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KORUS renegotiation talks get underwayKORUS renegotiation talks get underway

Agricultural groups hope focus in discussions will recognize positive benefits agricultural industry already seen.

Jacqui Fatka

January 5, 2018

3 Min Read
KORUS renegotiation talks get underway

The U.S. and South Korea formally began an examination of the Korea-U.S. Free Trade Agreement (KORUS) during talks on Jan. 5 in Washington, D.C.

The U.S. delegation at the meeting will be led by Michael Beeman, assistant U.S. trade representative for Japan, Korea and the Asia-Pacific Economic Cooperation (APEC). The Republic of Korea delegation at the meeting will be led by Ms. Myung-hee Yoo, director general from the Ministry of Trade, Industry & Energy (MOTIE).

At the direction of President Donald Trump, in July 2017, USTR Ambassador Robert Lighthizer initiated talks to consider matters affecting the operation of KORUS, “including amendments and modifications to resolve several problems regarding market access in Korea for U.S. exports and, most importantly, to address the significant trade imbalance,” USTR said. 

In 2017, the U.S. and Korea convened two specials sessions of the KORUS Joint Committee, which were held on Aug. 22, 2017 and Oct. 4, 2017. Following the two rounds of public hearings, the Korean government submitted to parliament its plan for renegotiating KORUS and announced that it is now ready to begin renegotiating.

For the U.S. to officially begin the renegotiation process, the Trump Administration must send a letter to Congress notifying lawmakers of its intention to launch KORUS talks in 90 days, hold two public hearings and disclose its goals for the renegotiation 30 days prior to the launch of the talks.

Related:U.S. ag reaps benefits of free trade agreement with Korea

Emphasizing the benefits of KORUS to further solidifying and expanding exports is an important part of that discussion, the U.S. Grains Council noted.

“Korean consumers and traders recognize the United States as a leading origin for imported agricultural goods of good quality and value,” according to a November 2017 "Global Agricultural Information Network" (GAIN) report by the U.S. Department of Agriculture’s Foreign Agricultural Service (FAS)." It added that KORUS, which was "implemented in March 2012, coupled with ongoing recovery of the Korean economy, should generate greater export opportunities for American products in Korea in the coming years.”

KORUS offered key market access provisions for U.S. feed grains and co-products, including immediate duty-free access for U.S. corn and sorghum exports. The agreement also includes a duty-free quota of 2,500 tons (nearly 115,000 bu.) for U.S. barley, which increases 2% each year while full tariffs are phased out, as well as important provisions offering increasing market access for beef, pork and poultry products.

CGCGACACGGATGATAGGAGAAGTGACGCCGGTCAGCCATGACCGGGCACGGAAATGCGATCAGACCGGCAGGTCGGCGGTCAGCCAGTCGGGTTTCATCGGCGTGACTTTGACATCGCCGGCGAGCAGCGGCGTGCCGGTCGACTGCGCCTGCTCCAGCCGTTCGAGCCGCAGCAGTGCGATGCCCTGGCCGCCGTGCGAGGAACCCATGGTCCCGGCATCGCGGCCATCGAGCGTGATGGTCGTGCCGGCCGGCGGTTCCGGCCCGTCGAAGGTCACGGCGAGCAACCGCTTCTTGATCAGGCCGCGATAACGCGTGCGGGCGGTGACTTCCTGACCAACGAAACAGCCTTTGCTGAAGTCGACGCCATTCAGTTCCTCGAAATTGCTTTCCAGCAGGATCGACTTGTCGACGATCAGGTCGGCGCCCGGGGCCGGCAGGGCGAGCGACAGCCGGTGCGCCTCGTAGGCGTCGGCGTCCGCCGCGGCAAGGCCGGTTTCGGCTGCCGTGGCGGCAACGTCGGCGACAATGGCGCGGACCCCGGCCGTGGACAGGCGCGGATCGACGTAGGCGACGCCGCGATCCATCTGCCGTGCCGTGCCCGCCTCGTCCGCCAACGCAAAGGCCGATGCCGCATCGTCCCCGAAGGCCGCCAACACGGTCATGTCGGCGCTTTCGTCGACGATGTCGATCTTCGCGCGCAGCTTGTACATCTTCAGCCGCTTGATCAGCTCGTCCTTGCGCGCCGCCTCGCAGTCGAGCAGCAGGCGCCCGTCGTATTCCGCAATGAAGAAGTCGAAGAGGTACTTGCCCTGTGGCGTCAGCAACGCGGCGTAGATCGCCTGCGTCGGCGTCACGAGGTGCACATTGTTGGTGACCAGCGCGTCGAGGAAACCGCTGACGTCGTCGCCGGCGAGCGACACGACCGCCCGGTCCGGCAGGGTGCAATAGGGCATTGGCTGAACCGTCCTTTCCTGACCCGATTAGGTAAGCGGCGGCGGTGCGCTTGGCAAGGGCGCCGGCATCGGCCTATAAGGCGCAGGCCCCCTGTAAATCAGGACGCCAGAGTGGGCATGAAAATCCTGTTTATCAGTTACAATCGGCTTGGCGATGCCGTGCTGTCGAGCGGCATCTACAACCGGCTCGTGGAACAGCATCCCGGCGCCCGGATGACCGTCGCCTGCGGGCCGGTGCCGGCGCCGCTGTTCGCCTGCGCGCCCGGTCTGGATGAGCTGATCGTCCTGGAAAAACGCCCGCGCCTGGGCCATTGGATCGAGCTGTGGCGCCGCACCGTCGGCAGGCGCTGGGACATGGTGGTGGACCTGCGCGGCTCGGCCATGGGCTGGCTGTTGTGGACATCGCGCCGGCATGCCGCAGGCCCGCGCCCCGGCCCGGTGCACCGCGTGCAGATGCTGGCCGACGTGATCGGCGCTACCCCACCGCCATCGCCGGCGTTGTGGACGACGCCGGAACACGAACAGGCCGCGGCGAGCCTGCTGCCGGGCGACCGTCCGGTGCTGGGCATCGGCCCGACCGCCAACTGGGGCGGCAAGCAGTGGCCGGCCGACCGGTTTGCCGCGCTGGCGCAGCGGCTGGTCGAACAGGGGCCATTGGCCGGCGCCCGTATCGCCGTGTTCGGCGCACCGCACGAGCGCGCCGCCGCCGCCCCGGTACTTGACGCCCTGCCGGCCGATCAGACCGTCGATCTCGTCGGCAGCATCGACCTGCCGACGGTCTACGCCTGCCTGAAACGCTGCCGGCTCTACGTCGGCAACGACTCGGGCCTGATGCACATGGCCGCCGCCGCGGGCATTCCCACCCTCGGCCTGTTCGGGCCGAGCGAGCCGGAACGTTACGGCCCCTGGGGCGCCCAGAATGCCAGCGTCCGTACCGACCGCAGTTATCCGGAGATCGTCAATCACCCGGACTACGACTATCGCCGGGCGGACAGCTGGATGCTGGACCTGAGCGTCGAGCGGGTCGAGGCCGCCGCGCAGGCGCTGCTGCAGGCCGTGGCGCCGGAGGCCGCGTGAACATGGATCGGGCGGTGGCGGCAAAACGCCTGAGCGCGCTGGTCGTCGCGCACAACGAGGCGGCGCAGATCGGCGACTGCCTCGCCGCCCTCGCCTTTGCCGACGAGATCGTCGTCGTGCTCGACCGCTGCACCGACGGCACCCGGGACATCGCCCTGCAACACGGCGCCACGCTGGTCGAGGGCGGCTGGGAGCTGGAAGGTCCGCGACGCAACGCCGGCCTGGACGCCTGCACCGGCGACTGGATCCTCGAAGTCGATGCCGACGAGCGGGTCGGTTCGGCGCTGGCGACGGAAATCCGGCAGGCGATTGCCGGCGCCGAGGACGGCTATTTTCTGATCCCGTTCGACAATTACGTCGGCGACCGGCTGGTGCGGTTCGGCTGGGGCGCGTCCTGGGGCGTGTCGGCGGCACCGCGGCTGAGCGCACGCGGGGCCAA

Related:How Korea-U.S. FTA changed ag trade

“South Korea is already U.S. agriculture’s fifth-largest export market,” another FAS GAIN report, issued in December 2017, stated. “Still, the unique market dynamics between South Korean consumption and economic expansion, U.S. production cycles and the history of our bilateral relationship demonstrate the special value of the (Republic of Korea's) market for American agriculture.”

Given the increasing number of Korea’s trade agreements with other trading partners, the report adds that "even marginal real or future assumed tariff advantages can have an important impact on Korean buyers, especially those processing inputs into finished products for local consumption.”

The Grains Council explained that Korea has existing free trade agreements with 52 countries and is also actively looking at trade agreements with both MERCOSUR (South America’s trading bloc) and Russia, meaning the U.S.needs the market access KORUS provides in order to remain competitive in this market.

The National Pork Producers Council said it continues to urge the Administration to maintain zero-tariff treatment for U.S. pork exported to Korea, the industry’s fifth-largest export market.

Colin Woodall, senior vice president of government affairs at the National Cattlemen’s Beef Assn., noted that as discussions continue, it will be very important to maintain Korea as a trading partner, which is the number-two  export market for U.S. beef products in terms of value.

“As we talk about expanding our domestic herd, we need to be able to move product,” he said.

About the Author(s)

Jacqui Fatka

Policy editor, Farm Futures

Jacqui Fatka grew up on a diversified livestock and grain farm in southwest Iowa and graduated from Iowa State University with a bachelor’s degree in journalism and mass communications, with a minor in agriculture education, in 2003. She’s been writing for agricultural audiences ever since. In college, she interned with Wallaces Farmer and cultivated her love of ag policy during an internship with the Iowa Pork Producers Association, working in Sen. Chuck Grassley’s Capitol Hill press office. In 2003, she started full time for Farm Progress companies’ state and regional publications as the e-content editor, and became Farm Futures’ policy editor in 2004. A few years later, she began covering grain and biofuels markets for the weekly newspaper Feedstuffs. As the current policy editor for Farm Progress, she covers the ongoing developments in ag policy, trade, regulations and court rulings. Fatka also serves as the interim executive secretary-treasurer for the North American Agricultural Journalists. She lives on a small acreage in central Ohio with her husband and three children.

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